I just wanted to make sure whether I've understood something correctly(adsbygoogle = window.adsbygoogle || []).push({});

In the FRW equation:

[itex](\frac{ \dot a}{a})^2 = \frac{8 \pi G}{3} \rho - \frac{k}{a^2}[/itex]

...there is this curvature term. I'm confused about the meaning of this k. Sometimes they say it can ONLY be -1 , 0 or +1. Sometimes they say it's smaller, bigger or equal zero. So can it or can it not be fractional? If it can - what does it mean?

My understanding so far is, that this whole term is the Gaussian curvature:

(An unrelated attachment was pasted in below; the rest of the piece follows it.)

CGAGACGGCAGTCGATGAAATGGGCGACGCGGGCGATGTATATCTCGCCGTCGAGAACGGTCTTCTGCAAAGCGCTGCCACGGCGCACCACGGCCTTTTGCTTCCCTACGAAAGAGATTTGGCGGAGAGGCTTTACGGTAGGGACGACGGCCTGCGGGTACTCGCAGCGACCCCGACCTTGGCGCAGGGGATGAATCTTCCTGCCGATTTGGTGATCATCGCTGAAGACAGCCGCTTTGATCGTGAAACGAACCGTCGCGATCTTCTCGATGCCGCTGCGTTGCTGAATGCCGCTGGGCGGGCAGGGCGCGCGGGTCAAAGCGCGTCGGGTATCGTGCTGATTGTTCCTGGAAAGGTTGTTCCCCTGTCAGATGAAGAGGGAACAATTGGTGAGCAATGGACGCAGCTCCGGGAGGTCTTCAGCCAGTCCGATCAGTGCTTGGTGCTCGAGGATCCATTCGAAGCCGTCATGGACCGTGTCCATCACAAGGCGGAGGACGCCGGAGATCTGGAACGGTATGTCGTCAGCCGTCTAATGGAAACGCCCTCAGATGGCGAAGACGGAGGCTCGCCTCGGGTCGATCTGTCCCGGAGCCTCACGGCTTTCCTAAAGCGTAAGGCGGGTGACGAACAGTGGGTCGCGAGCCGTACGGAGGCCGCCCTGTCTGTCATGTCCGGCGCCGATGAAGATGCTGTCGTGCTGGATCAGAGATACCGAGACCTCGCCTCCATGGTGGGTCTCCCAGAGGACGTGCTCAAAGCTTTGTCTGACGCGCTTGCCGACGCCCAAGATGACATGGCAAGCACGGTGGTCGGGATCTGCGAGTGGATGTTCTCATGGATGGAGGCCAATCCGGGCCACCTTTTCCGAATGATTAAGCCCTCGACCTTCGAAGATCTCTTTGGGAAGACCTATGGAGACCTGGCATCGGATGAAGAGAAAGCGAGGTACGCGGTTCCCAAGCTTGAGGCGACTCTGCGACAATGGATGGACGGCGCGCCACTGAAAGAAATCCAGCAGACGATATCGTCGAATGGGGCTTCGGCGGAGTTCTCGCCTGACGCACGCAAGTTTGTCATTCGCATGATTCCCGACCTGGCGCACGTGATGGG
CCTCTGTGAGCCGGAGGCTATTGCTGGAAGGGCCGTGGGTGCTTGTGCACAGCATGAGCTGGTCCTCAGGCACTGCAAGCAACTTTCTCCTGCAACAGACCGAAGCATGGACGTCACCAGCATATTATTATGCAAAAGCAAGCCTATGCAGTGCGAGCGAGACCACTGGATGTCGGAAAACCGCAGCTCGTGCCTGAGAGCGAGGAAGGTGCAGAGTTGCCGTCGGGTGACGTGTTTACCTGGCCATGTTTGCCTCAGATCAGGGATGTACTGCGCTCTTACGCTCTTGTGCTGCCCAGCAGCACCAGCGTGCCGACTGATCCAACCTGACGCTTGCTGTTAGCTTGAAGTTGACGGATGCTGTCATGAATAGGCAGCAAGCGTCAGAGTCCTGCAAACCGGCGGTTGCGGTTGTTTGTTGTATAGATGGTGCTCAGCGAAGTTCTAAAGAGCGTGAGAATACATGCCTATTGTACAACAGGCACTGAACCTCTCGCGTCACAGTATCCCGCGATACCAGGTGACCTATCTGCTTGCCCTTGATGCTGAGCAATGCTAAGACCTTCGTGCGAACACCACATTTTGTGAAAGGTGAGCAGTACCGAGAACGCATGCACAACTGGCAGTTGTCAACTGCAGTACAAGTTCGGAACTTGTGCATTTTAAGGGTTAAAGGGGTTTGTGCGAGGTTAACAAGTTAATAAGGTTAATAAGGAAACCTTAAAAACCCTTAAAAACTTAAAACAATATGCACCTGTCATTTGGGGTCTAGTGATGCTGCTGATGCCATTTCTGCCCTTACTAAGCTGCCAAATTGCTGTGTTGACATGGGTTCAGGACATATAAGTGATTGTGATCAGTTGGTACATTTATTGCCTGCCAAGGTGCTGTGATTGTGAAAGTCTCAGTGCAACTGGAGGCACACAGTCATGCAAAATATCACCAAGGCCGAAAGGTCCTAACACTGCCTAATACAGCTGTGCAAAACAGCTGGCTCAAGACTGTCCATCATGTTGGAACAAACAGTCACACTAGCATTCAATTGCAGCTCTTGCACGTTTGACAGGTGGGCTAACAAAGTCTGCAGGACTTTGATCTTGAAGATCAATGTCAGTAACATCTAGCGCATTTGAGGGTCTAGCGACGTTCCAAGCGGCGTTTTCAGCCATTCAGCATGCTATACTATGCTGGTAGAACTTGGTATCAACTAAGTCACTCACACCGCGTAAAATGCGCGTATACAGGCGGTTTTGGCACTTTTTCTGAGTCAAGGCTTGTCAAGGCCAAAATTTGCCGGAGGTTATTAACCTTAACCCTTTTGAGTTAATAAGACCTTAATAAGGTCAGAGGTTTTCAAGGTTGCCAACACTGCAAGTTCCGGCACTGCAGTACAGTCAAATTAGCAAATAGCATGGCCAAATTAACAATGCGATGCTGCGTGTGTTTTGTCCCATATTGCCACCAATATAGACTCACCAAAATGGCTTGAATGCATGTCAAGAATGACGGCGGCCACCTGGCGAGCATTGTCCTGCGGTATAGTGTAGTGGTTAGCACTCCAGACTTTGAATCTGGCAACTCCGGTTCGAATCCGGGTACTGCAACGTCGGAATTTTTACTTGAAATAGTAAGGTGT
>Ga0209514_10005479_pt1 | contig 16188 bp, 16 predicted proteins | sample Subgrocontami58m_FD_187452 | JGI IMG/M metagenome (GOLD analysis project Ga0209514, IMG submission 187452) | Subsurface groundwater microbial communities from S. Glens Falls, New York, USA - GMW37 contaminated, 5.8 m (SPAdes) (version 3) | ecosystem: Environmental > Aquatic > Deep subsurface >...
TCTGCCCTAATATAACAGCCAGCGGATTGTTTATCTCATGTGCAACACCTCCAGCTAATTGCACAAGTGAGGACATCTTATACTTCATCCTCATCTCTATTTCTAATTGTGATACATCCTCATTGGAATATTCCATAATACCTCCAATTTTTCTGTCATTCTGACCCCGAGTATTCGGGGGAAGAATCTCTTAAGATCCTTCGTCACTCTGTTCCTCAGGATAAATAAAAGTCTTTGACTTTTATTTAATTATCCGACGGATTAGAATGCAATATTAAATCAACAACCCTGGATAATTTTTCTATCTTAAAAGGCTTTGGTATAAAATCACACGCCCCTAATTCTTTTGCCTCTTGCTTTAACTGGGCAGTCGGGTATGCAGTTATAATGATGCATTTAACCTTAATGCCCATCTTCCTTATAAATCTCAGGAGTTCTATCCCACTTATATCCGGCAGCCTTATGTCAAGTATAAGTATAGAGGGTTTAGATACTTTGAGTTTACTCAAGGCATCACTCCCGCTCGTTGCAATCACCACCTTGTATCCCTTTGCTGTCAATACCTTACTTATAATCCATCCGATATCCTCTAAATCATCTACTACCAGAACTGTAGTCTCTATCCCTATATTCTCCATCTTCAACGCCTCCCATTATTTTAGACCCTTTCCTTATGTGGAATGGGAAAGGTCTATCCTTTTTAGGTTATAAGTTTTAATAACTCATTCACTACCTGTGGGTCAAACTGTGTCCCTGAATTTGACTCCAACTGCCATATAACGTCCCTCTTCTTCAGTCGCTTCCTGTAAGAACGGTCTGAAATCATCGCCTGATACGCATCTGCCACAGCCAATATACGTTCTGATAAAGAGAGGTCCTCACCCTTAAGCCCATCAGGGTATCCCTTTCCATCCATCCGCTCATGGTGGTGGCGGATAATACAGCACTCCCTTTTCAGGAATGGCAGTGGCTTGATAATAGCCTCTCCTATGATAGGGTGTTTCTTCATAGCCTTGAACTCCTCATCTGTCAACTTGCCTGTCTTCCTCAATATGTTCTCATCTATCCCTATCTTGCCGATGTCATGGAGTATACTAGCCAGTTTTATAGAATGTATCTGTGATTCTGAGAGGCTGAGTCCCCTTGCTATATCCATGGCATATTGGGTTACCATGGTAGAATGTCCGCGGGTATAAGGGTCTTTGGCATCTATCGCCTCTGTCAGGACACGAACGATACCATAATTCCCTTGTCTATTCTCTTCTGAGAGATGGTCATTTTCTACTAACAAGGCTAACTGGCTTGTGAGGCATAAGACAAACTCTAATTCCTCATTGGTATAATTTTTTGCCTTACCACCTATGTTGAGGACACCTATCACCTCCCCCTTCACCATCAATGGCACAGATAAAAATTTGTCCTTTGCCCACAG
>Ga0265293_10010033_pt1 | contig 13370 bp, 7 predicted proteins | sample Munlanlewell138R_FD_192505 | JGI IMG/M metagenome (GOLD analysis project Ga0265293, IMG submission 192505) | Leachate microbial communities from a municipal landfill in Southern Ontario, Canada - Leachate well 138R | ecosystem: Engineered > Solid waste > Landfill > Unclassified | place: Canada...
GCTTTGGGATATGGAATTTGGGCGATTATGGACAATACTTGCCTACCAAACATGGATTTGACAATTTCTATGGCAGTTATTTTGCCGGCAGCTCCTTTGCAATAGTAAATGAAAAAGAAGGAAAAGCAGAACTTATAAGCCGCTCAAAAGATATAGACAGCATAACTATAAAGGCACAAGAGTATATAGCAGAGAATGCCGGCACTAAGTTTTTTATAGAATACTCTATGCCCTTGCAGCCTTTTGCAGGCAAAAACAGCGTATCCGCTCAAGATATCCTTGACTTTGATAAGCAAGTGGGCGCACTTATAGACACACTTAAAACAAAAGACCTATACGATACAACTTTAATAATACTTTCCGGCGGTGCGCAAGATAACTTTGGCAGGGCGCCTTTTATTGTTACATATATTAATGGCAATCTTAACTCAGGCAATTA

[itex] \pm \frac{1}{a^2} [/itex]

Where a is the radius of curvature - and it changes with time as the universe expands;

And so k is there just to provide an appropriate sign for the three cases: flat, spherical or hyperbolic geometry.

Am I right, or can it be fractional?

**Physics Forums - The Fusion of Science and Community**

# The meaning of the curvature term

Know someone interested in this topic? Share a link to this question via email,
Google+,
Twitter, or
Facebook

- Similar discussions for: The meaning of the curvature term

Loading...

**Physics Forums - The Fusion of Science and Community**